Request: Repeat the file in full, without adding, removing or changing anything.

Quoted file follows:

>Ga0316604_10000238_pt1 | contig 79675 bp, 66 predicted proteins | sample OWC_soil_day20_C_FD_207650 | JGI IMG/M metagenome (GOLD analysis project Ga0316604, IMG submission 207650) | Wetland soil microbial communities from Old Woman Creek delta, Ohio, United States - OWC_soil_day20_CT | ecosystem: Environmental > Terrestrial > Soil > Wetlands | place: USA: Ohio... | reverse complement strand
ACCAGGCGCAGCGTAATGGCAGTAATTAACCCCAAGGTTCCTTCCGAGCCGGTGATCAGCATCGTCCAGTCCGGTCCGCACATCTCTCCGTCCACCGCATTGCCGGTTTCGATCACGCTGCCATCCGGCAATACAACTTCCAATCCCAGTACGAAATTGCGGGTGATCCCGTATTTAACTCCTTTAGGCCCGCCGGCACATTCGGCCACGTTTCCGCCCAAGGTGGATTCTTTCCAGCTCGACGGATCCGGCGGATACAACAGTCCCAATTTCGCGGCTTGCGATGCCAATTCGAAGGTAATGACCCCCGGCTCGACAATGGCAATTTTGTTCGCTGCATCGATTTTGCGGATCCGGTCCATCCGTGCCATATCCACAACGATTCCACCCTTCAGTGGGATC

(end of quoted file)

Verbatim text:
>Ga0316604_10000238_pt1 | contig 79675 bp, 66 predicted proteins | sample OWC_soil_day20_C_FD_207650 | JGI IMG/M metagenome (GOLD analysis project Ga0316604, IMG submission 207650) | Wetland soil microbial communities from Old Woman Creek delta, Ohio, United States - OWC_soil_day20_CT | ecosystem: Environmental > Terrestrial > Soil > Wetlands | place: USA: Ohio... | reverse complement strand
ACCAGGCGCAGCGTAATGGCAGTAATTAACCCCAAGGTTCCTTCCGAGCCGGTGATCAGCATCGTCCAGTCCGGTCCGCACATCTCTCCGTCCACCGCATTGCCGGTTTCGATCACGCTGCCATCCGGCAATACAACTTCCAATCCCAGTACGAAATTGCGGGTGATCCCGTATTTAACTCCTTTAGGCCCGCCGGCACATTCGGCCACGTTTCCGCCCAAGGTGGATTCTTTCCAGCTCGACGGATCCGGCGGATACAACAGTCCCAATTTCGCGGCTTGCGATGCCAATTCGAAGGTAATGACCCCCGGCTCGACAATGGCAATTTTGTTCGCTGCATCGATTTTGCGGATCCGGTCCATCCGTGCCATATCCACAACGATTCCACCCTTCAGTGGGATC